Merchants should familiarize themselves with PayPal’s Seller Protection Program to understand their rights in the event of an unauthorized transaction. PayPal’s seller protection program was created to help retailers and merchants protect themselves from direct and chargeback fraud. Specifically, it focuses on consumer complaints of unauthorized transactions and items not received, which must pass a rigorous standard to be refunded. If a merchant feels they’ve been the victim of a PayPal scam, they should contact PayPal directly.

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2. Understand the Impact of PayPal Transaction Refunds

Even if refund requests are legitimate, they can create a problem for merchants because of the associated fees. Customers have multiple options for initiating a refund for PayPal transactions, either directly through PayPal, their credit card issuer, or their bank. Here’s how these options work:

Refund Request Directly to PayPal

When a buyer disputes a transaction directly through PayPal’s Dispute Resolution Center, the merchant has 10 days to respond to the dispute. PayPal will review the merchant’s submitted documentation and make a decision, which can take 30 days or longer. If PayPal closes the claim in the customer’s favor, a full refund will be issued.

Disputing a PayPal Transaction Through Credit Card Issuers and Banks

Some customers go directly to their credit card issuer to ask for refund. Merchants have 10 days to respond before the credit card issuer makes a decision. If the customer’s request is granted, the issuer will reverse the transferred funds and debit the merchant’s account for the amount of the sale plus up to a $20 fee – known as a chargeback.

A buyer may also ask their bank to return transaction funds because of suspected unauthorized use. The bank determines the outcome of the reversal, usually within seven to 10 days.


Time Limits For PayPal Transaction Disputes

Each payment method has its own timeframe for disputing transactions. The longer the timeframe, the more risk of chargebacks, which merchants want to avoid as much as possible. Too many chargebacks translate to less revenue … and a potential for additional fees and monitoring programs from payment platforms and credit card issuers.

PayPal gives customers 180 days from the transaction date to initiate a transaction dispute in the PayPal Resolution Center. VISA and MasterCard allow 120 days from the transaction date and American Express has no limitation on when a customer can dispute a transaction.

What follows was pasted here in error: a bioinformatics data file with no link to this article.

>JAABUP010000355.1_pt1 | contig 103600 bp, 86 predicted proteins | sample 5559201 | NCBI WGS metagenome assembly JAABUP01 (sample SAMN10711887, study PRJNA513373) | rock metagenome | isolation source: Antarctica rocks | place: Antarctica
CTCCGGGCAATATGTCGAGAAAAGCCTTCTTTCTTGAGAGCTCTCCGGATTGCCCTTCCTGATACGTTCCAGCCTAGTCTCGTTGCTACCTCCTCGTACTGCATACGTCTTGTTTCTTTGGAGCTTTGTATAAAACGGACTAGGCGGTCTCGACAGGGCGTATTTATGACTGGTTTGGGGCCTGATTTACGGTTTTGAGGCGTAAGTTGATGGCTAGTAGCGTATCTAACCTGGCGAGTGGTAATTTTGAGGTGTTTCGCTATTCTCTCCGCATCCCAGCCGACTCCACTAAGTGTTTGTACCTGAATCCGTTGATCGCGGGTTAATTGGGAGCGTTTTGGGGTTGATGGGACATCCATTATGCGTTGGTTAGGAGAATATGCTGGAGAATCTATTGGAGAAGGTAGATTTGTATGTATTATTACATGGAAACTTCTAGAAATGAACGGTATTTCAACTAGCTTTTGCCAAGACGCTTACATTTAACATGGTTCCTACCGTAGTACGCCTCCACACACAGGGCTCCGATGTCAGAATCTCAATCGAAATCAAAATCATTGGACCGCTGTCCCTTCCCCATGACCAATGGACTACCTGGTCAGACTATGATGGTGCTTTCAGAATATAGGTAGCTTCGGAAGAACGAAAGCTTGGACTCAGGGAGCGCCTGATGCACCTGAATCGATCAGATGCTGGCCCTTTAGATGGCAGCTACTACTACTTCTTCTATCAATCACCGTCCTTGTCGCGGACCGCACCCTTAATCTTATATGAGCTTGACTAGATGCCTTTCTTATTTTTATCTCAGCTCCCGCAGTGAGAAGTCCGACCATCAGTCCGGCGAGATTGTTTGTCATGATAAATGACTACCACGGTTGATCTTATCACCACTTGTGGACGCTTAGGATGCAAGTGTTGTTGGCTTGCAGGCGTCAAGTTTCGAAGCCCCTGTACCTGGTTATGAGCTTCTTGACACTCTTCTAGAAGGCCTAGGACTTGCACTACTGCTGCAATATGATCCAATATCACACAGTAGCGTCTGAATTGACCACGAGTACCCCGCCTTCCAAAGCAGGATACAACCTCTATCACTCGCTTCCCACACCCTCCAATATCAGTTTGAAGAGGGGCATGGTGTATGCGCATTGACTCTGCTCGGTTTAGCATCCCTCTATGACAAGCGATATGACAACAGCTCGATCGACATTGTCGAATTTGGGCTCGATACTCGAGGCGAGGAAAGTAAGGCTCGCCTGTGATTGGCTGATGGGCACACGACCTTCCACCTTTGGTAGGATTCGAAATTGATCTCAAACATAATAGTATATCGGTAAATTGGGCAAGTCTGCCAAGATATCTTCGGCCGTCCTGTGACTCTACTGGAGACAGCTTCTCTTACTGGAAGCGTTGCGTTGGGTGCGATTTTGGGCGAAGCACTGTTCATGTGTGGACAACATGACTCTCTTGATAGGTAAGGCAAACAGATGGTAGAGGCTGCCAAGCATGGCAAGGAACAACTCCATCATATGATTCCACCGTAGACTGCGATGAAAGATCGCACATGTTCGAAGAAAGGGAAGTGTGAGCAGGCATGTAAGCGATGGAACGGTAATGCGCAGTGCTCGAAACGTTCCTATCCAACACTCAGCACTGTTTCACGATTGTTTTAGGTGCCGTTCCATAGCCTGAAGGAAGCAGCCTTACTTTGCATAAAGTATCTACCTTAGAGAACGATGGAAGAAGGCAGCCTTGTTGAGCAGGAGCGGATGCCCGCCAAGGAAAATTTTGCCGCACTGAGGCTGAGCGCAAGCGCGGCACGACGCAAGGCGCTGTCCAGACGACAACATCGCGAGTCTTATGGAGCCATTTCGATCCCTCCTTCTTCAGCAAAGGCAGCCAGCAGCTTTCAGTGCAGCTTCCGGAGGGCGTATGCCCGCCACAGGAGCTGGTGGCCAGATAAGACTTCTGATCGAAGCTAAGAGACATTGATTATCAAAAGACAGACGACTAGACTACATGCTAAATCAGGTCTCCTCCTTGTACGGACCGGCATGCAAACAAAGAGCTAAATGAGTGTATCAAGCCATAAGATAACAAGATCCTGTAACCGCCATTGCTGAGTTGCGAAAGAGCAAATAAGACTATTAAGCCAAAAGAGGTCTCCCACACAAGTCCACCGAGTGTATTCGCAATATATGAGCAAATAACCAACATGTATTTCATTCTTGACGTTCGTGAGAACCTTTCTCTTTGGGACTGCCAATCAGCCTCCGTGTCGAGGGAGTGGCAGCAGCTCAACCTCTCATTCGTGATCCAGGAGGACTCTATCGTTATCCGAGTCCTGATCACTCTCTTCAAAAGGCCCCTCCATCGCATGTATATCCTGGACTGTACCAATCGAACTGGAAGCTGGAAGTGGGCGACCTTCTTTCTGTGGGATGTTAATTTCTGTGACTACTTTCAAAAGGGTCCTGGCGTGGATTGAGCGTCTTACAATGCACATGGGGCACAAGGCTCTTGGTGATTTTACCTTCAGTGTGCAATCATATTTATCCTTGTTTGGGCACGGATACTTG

Two hands on top of a laptop and lines and codes overlaid on the image


3. Make Website Improvements to Prevent Non-Fraudulent Chargebacks

There are a number of ways merchants can prevent chargebacks related to legitimate transactions by improving their ecommerce site:

• Make Product Descriptions as Clear as Possible. This will help avoid the “Significantly Not as Described” claims, which are not covered by PayPal’s Seller Protection Program. Include measurements, show pictures of the product taken from multiple angles, and offer user reviews.

• Consider Customer Questions Your Top Priority. When customers can’t easily contact a merchant, their frustration may translate to disputing their transaction. Offer 24/7 customer service via email, phone, or even PayPal’s Customer Service Messaging.

• Communicate About Shipping And Consider Insurance. Email customers when an order has been processed, shipped, delivered, and if it is out of stock. Give customers tracking numbers for each shipment. Consider shipping insurance as well. These tips will help avoid “Item Not Received” claims.

• Protect Expense Items. PayPal recommends that merchants purchase signature confirmation for items worth over $750. You’ll know for certain when a purchase has been delivered to the customer.

PayPal is growing, and with some smart strategies and helpful solutions, merchants can take advantage of this growth while protecting their ecommerce business from fraud.